- Energy firms raised C$3 billion in equity sales last month
- Funds will help companies weather low prices, make acquistions
Stock sales by Canadian energy companies jumped to a 17-month high in February, signaling investors are beginning to find value in the country’s beaten-down oil patch.
Energy firms raised C$3 billion ($2.24 billion) last month, led by a C$2.3 billion bought deal by Enbridge Inc. that closed Tuesday. That was the highest monthly total since September 2014, when C$6.4 billion was raised, according to data compiled by Bloomberg.
“The companies we’ve seen raise equity as it becomes available are probably some of the stronger pedigree of names in the space,” Sandro Morassutti, managing director of equity capital markets at CIBC Capital Markets said by phone. West Texas Intermediate, the North American crude benchmark, climbed about 13 percent in February to about $34 a barrel, giving some of the healthier energy firms confidence to issue equity, he said.
The share sales mark a reprieve from the bad news that has buffeted the industry since the oil downturn began in 2014 as billions of dollars of investment has been scratched and more than 40,000 jobs lost in the country. They also mirror equity raises elsewhere. The $6.8 billion raised in the U.S. last month was the highest since February 2015 and $739 million raised in Western Europe was the highest since June 2014, according to the data.
There were 12 share sales in Canada in February, including issues from Seven Generations Energy Ltd., Raging River Exploration Inc., and Whitecap Resources Inc. Tidewater Midstream and Infrastructure Ltd. also said this week it was aiming to raise C$70 million while Madalena Energy Inc. said Tuesday it plans to raise C$27 million in an equity offering.
“It’s too early to call this a recovery but the positive momentum we’ve seen both in the underlying WTI pricing and in terms of that being reflected in our clients’ individual share prices has certainly helped provide a window for issuers to come to market,” Morassutti said.
The cash will help companies shore up their balance sheets or ready them for acquisitions, he said, predicting other firms to follow suit. “With very few exceptions, most of the offerings have traded up since they issued equity,” he said, noting the order book is filled with strong institutional names wanting to buy. “We’re seeing fairly broad-based support.”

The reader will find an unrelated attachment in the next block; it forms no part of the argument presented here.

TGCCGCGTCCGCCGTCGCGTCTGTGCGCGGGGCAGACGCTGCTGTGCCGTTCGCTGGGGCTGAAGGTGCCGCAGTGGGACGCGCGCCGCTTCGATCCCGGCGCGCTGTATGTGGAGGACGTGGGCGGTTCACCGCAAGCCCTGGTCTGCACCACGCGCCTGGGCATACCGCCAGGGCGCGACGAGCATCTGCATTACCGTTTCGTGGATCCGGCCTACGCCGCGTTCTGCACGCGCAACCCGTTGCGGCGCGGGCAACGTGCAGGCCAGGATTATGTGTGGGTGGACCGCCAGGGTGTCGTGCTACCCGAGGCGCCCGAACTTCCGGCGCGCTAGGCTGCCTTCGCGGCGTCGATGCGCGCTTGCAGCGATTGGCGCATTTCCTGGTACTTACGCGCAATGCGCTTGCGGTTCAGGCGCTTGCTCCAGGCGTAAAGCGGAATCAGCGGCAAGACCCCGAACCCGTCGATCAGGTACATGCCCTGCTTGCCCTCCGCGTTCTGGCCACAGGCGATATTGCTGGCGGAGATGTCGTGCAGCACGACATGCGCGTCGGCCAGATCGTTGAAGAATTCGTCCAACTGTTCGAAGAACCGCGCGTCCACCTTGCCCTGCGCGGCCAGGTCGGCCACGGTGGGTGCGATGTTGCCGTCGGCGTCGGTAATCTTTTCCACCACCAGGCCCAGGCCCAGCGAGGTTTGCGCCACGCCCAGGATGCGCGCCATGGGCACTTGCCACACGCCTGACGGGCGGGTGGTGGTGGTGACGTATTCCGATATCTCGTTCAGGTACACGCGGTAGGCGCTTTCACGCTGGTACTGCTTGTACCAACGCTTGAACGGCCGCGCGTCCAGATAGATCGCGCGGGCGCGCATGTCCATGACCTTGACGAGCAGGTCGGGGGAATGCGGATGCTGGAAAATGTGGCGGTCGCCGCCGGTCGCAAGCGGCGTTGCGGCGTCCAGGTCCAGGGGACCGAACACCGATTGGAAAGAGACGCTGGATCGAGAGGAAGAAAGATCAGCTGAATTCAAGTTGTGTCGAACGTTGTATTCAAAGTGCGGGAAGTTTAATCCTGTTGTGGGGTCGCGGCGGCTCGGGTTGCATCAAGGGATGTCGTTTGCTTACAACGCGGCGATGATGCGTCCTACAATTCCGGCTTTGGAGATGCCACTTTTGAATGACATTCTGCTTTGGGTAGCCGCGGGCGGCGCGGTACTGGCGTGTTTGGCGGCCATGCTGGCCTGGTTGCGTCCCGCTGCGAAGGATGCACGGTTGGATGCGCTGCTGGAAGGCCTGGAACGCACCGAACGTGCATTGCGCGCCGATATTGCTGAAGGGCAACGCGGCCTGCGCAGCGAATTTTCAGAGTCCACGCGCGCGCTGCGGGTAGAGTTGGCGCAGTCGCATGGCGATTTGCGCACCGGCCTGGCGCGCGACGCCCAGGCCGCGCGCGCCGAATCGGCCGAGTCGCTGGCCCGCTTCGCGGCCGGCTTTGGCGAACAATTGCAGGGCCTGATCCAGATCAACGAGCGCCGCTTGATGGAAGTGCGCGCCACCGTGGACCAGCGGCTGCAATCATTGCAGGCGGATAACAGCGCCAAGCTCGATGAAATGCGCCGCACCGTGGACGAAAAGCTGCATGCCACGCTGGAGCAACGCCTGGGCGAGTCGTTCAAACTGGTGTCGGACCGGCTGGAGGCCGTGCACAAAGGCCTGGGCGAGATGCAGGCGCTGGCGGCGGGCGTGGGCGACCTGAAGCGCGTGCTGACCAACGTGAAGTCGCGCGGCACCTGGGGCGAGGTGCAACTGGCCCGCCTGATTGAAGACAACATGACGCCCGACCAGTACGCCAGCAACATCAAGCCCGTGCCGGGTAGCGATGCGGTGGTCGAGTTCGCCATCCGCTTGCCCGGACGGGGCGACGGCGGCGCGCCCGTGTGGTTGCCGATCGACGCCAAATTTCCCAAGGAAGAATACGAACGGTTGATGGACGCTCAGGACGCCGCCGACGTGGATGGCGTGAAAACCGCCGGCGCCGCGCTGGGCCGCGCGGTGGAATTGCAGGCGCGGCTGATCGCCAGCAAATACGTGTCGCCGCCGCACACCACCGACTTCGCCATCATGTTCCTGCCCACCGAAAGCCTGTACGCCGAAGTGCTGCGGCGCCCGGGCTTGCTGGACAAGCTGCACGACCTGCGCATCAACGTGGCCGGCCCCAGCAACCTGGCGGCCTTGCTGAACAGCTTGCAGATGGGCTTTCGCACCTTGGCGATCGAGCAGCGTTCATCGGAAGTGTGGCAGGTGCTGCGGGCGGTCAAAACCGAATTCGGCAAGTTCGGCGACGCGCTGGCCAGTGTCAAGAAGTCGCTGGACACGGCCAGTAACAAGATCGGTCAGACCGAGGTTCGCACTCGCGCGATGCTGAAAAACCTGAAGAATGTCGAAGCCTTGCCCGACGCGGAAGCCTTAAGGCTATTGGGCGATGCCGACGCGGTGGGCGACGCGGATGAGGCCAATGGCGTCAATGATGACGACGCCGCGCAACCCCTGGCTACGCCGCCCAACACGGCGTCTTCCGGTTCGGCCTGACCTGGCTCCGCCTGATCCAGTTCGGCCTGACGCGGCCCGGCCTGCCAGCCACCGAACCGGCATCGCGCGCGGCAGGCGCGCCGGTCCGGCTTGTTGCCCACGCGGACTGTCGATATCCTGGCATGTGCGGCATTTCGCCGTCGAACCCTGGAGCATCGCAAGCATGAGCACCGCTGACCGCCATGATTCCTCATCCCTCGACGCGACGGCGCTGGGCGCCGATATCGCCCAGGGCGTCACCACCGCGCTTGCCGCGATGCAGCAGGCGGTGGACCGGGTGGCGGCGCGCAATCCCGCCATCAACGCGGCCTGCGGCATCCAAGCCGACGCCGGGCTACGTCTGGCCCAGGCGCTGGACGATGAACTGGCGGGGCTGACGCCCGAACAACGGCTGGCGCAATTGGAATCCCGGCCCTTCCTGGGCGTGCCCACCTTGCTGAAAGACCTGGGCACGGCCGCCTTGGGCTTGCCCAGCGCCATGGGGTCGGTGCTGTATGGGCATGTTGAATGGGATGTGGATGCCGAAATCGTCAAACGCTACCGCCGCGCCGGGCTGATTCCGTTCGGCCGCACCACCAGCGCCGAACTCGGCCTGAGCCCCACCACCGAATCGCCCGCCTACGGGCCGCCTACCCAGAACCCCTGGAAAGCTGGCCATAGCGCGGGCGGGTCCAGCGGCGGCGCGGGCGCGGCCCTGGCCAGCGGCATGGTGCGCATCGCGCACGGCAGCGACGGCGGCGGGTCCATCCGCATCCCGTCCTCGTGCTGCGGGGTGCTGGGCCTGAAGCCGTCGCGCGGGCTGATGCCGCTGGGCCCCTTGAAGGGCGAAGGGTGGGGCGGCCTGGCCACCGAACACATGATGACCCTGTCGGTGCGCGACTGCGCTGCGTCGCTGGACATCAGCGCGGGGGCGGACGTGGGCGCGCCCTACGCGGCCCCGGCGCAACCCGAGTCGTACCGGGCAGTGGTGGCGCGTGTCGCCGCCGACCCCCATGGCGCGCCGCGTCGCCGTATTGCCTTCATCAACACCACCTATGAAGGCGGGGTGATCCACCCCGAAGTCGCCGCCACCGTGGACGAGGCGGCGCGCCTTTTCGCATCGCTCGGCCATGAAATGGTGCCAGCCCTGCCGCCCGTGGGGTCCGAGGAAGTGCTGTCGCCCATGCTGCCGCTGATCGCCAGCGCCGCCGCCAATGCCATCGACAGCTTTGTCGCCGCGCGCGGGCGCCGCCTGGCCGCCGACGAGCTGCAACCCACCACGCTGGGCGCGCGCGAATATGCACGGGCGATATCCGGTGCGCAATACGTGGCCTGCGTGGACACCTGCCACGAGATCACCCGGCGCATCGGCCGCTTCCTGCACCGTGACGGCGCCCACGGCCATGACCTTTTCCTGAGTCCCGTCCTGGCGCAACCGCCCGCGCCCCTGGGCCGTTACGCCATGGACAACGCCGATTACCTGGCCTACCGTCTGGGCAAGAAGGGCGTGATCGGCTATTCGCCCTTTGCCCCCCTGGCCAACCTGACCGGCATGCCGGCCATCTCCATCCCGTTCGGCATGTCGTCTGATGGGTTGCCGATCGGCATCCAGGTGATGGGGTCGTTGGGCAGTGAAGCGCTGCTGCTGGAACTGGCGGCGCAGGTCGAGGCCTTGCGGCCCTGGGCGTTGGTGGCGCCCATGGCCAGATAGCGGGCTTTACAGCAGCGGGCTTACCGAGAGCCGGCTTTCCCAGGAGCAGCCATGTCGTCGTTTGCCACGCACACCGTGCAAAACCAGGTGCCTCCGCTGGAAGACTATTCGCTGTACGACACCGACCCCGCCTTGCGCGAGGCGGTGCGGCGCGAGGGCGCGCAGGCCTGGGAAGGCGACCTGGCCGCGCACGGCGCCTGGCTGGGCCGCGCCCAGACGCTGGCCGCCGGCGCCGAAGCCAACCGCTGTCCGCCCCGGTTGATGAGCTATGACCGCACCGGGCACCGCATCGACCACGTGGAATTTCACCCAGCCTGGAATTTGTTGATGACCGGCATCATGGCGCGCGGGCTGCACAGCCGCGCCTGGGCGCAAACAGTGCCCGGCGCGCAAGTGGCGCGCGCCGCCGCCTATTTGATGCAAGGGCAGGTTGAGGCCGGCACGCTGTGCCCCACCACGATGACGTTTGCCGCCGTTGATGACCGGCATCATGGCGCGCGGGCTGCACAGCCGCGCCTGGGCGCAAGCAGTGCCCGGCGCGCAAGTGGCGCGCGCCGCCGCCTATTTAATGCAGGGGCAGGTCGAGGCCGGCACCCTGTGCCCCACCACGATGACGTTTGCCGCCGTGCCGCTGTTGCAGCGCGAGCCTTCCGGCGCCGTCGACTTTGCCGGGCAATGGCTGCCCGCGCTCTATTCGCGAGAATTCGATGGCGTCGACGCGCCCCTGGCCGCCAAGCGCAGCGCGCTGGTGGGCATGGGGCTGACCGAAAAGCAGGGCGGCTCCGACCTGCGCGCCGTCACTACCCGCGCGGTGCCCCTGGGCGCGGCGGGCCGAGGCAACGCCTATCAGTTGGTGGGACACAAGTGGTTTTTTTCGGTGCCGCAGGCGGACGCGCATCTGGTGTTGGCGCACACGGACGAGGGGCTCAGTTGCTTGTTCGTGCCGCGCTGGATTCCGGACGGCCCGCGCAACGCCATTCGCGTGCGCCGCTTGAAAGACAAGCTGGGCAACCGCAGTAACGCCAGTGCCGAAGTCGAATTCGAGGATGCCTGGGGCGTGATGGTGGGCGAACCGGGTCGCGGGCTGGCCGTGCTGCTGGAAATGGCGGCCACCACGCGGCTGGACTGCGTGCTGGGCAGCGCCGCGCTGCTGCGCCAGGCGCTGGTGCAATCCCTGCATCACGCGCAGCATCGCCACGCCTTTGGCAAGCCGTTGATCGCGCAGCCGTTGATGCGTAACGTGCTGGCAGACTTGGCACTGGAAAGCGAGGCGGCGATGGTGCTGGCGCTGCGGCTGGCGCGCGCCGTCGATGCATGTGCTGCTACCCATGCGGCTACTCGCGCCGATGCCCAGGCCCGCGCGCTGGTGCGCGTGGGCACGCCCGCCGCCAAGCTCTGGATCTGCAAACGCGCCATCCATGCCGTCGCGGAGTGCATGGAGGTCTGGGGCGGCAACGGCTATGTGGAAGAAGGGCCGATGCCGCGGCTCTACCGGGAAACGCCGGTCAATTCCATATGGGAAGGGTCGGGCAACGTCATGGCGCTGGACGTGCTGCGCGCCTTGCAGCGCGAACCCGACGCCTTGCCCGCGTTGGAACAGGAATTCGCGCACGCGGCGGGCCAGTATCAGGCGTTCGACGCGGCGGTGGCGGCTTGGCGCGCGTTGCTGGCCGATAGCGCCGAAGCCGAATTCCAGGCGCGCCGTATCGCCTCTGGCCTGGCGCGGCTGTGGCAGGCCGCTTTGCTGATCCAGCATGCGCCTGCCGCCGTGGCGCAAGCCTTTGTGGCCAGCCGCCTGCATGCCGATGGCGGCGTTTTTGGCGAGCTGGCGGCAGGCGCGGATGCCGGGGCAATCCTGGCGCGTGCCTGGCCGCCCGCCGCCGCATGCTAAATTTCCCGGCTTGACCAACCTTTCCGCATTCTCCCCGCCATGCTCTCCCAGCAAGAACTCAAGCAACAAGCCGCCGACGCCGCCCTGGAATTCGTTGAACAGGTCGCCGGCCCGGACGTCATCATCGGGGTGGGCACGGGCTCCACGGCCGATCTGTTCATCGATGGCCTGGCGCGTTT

The Enbridge’s equity raise last month was the largest in Canada since PrairieSky Royalty Ltd.’s C$2.56 billion secondary share offering in September 2014.
“It’s stunning,” said Eric Nuttall, a Toronto-based fund manager focused on energy at Sprott Asset Management LP. “I haven’t seen an opportunity like this in 13 years.”
Nuttall said he didn’t participate in any share sales in February, preferring to buy directly on the open market, but he has been buying. His energy fund is fully invested, in part, because he believes oil will rally to $50 a barrel by the end of the year, he said. He wasn’t surprised the share sales have been well-received.
"It’s just a combination of a sector that has underperformed massively for the past year due to macroeconomic concerns and a current oversupply in oil combined with a ton of money on the sidelines who recognize an opportunity, they have just been disagreeing on timing," Nuttall said.
The names he holds, including Whiting Petroleum Corp., Continental Resources Inc. and Baytex Energy Corp., have declined by more than 84 percent on average since the last time oil traded at $50 a barrel, he said.
"There’s a broad-based recognition that current oil prices are not sustainable and that we need a price in the $50s," Nuttall said. "It’s just a question of timing. The only person who can call a bottom is a historian."
It’s not the first time investors have tried to call a bottom for the oil prices, said Martin Pelletier, managing director and portfolio manager at TriVest Wealth Counsel in Calgary.
There was a flurry of equity issues last March when roughly C$2.8 billion was issued in share sales by energy firms. While it didn’t prove to be a bottom, companies that did issue equity last year are better off for it, he said.
“They’re all higher quality names that have been able to get the capital and rightly so,” he said. “Some of the boutique banks have been really aggressive doing these bought deals so they want to make sure they’re not getting stuck with these shares.”
A better sign of a bottom is when some lesser quality names are able raise cash through issuance. He isn’t convinced the market is there yet.
"My concern is the last time it hit the market with a round of financing, it wasn’t the bottom," he said. "Oil could easily go back to $25 or $26 dollars and there’s 10 to 15 percent downside in these names."